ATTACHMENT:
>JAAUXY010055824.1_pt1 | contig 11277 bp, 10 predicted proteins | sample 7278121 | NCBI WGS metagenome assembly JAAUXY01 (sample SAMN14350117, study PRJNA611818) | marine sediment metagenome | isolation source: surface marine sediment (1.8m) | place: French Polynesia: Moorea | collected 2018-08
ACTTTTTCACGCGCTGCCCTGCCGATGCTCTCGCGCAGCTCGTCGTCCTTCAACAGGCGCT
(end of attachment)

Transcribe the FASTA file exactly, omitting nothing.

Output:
>JAAUXY010055824.1_pt1 | contig 11277 bp, 10 predicted proteins | sample 7278121 | NCBI WGS metagenome assembly JAAUXY01 (sample SAMN14350117, study PRJNA611818) | marine sediment metagenome | isolation source: surface marine sediment (1.8m) | place: French Polynesia: Moorea | collected 2018-08
ACTTTTTCACGCGCTGCCCTGCCGATGCTCTCGCGCAGCTCGTCGTCCTTCAACAGGCGCT